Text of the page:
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From Apache Wiki <wikidi...@apache.org>
Subject [Hadoop Wiki] Update of "ImportantConcepts" by SteveLoughran
Date Tue, 05 Aug 2008 09:34:00 GMT
Dear Wiki user,

You have subscribed to a wiki page or wiki category on "Hadoop Wiki" for change notification.

The following page has been changed by SteveLoughran:
http://wiki.apache.org/hadoop/ImportantConcepts

The comment on the change is:
linking in the new pages

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  * [:HadoopMapReduce:Map/reduce] - Is the style in which most programs running on Hadoop
are written.  In this style, input is broken in tiny pieces which are processed independently
(the map part).  The results of these independent processes are then collated into groups
and processed as groups (the reduce part).  Follow the link for a much more complete description.
  
- * Job -  In hadoop, the combination of all of the jars and classes needed to run a map/reduce
program is called a job.  All of these components are themselves collected into a jar which
is usually referred to as a job file.  To execute a job, you normally will use the command:
- 
+ * Job -  In Hadoop, the combination of all of the JAR files and classes needed to run a
map/reduce program is called a ''job''.  All of these components are themselves collected
into a JAR which is usually referred to as a ''job file''.  To execute a job, you submit it
to a JobTracker. On the command line, this is done with the command:
+ {{{
      hadoop jar your-job-file-goes-here.jar
+ }}}
  
  This assumes that your job file has a main class that is defined as if it were executable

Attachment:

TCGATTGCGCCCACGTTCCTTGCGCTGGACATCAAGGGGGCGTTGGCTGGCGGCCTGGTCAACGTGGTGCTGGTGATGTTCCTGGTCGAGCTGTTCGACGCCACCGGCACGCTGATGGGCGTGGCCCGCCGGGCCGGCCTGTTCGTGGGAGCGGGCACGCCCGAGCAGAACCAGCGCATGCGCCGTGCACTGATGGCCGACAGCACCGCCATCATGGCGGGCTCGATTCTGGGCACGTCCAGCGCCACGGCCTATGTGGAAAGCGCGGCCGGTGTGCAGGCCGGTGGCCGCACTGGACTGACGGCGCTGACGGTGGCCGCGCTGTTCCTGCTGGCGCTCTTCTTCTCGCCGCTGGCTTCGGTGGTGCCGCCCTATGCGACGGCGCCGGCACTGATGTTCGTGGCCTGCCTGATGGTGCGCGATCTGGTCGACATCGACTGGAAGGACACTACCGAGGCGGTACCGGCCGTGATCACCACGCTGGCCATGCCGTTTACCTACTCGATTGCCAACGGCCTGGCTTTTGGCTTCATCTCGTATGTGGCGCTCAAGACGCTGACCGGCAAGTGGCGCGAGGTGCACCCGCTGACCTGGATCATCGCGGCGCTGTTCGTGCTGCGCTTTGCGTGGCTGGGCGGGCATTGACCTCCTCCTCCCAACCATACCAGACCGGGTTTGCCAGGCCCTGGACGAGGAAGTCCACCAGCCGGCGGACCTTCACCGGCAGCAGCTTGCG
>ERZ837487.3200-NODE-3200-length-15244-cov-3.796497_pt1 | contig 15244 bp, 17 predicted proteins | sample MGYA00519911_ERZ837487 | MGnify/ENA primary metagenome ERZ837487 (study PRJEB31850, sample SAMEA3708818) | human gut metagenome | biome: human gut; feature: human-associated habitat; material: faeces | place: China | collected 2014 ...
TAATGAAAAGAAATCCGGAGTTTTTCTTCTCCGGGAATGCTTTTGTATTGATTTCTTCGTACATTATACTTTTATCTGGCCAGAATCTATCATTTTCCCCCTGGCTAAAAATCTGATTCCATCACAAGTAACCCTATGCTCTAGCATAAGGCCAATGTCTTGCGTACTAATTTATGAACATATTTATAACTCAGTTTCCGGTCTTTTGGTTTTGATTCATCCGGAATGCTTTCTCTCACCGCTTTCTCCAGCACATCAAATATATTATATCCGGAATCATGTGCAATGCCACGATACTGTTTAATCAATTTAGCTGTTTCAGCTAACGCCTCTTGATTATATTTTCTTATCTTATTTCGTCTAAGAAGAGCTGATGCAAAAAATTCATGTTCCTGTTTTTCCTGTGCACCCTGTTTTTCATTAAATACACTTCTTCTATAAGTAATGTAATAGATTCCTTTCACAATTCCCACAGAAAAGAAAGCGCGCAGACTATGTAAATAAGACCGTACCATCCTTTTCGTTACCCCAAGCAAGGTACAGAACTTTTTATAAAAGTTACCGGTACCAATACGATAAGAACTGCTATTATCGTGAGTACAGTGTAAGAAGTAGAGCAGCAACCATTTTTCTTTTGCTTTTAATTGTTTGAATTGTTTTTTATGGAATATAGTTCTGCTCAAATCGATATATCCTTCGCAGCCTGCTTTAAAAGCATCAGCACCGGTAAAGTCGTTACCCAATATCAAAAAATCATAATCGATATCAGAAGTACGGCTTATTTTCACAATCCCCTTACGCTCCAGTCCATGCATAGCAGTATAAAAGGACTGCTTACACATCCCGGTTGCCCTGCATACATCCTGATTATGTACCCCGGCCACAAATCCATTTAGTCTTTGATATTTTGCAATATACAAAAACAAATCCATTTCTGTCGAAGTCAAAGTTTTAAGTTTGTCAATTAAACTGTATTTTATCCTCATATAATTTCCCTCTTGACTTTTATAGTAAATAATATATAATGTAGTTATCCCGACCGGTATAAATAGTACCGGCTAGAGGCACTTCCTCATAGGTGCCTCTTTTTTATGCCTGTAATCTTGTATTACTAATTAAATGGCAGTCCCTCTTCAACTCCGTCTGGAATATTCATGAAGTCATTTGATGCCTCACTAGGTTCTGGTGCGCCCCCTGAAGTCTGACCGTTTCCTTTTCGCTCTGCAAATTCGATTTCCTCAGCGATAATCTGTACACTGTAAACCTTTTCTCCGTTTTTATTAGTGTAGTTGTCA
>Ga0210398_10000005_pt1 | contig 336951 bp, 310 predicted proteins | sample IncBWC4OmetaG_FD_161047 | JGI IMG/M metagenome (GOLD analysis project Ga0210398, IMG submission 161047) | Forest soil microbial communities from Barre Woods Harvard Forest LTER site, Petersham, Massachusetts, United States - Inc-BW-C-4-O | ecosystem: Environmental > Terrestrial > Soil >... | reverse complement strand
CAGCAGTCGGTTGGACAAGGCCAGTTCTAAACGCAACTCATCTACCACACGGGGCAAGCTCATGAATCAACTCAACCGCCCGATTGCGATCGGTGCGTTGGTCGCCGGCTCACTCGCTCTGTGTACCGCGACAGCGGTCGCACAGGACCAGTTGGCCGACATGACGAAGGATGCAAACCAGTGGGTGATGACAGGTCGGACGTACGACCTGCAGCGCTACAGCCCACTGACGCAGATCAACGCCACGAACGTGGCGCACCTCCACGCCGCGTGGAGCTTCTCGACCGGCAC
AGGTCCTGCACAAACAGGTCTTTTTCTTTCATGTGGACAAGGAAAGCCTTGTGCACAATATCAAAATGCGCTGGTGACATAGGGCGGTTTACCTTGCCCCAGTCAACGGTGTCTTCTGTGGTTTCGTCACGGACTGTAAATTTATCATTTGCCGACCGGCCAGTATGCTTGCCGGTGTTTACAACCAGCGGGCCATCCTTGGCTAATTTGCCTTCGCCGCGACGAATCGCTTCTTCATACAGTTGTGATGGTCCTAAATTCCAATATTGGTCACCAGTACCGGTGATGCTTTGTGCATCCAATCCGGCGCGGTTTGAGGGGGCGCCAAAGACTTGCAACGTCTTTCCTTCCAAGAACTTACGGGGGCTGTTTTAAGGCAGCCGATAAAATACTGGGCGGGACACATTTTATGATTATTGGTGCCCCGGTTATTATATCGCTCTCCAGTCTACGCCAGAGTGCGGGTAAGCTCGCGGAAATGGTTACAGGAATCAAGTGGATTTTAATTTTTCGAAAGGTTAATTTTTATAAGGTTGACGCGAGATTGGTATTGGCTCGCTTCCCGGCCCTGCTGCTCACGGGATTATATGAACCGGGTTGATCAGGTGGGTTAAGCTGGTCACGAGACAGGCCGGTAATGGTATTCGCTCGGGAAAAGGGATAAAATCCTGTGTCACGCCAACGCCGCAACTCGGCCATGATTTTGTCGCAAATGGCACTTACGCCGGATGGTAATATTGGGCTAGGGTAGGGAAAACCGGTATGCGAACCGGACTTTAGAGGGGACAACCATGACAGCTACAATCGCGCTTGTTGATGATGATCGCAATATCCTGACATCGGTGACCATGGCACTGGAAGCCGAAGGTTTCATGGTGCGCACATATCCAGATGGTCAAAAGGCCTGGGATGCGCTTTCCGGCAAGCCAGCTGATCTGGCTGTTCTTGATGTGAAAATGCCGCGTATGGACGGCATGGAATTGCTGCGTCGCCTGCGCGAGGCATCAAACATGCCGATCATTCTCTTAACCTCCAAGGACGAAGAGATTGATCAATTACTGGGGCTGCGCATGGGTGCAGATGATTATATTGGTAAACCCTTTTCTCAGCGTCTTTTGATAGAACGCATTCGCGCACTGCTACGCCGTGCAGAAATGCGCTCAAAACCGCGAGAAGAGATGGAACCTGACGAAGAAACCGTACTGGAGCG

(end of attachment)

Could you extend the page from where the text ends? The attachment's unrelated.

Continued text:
from the command line and that this main class defines a JobConf data structure that is used
to carry all of the configuration information about your program around.  The wordcount example
shows how a typical map/reduce program is written.  Be warned, however, that the wordcount
program is not usually run directly, but instead there is a single example driver program
that provides a main method that then calls the wordcount main method itself.  This added
complexity decreases the number of jars involved in the example structure, but doesn't really
serve any other purpose.
  
- * Task - Whereas a job describes all of the inputs, outputs, classes and libraries used
in a map/reduce program, a task is the program that executes the individual map and reduce
steps.
+ * Task - Whereas a job describes all of the inputs, outputs, classes and libraries used
in a map/reduce program, a task is the program that executes the individual map and reduce
steps. They are executed on TaskTracker nodes chosen by the JobTracker.
  
- * [:DFS:HDFS] - stands for Hadoop Distributed File System.  This is how input and output
files of Hadoop programs are normally stored.  The major advantage of HDFS are that it provides
very high input and output speeds.  This is critical for good performance for highly parallel
programs since as the number of processors involved in working on a problem increases, the
overall demand for input data increases as does the overall rate that output is produced.
 HDFS provides very high bandwidth by storing chunks of files scattered throughout the Hadoop
cluster.  By clever choice of where individual tasks are run and because files are stored
in multiple places, tasks are placed near their input data and output data is largely stored
where it is created.    
+ * [:DFS:HDFS] - stands for Hadoop Distributed File System.  This is how input and output
files of Hadoop programs are normally stored.  The major advantage of HDFS are that it provides
very high input and output speeds.  This is critical for good performance for highly parallel
programs since as the number of processors involved in working on a problem increases, the
overall demand for input data increases as does the overall rate that output is produced.
 HDFS provides very high bandwidth by storing chunks of files scattered throughout the Hadoop
cluster.  By clever choice of where individual tasks are run and because files are stored
in multiple places, tasks are placed near their input data and output data is largely stored
where it is created. An HDFS cluster is built from a NameNode and one or more DataNode instances.
   
  

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